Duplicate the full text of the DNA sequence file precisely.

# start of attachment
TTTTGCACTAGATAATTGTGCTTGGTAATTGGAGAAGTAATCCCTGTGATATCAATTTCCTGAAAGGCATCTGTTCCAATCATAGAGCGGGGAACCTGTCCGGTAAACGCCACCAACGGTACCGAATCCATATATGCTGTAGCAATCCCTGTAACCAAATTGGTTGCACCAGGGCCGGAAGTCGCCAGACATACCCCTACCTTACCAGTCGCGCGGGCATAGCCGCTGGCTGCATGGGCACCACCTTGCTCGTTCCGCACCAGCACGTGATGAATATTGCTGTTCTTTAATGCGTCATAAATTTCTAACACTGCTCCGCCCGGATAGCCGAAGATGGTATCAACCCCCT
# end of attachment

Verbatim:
TTTTGCACTAGATAATTGTGCTTGGTAATTGGAGAAGTAATCCCTGTGATATCAATTTCCTGAAAGGCATCTGTTCCAATCATAGAGCGGGGAACCTGTCCGGTAAACGCCACCAACGGTACCGAATCCATATATGCTGTAGCAATCCCTGTAACCAAATTGGTTGCACCAGGGCCGGAAGTCGCCAGACATACCCCTACCTTACCAGTCGCGCGGGCATAGCCGCTGGCTGCATGGGCACCACCTTGCTCGTTCCGCACCAGCACGTGATGAATATTGCTGTTCTTTAATGCGTCATAAATTTCTAACACTGCTCCGCCCGGATAGCCGAAGATGGTATCAACCCCCT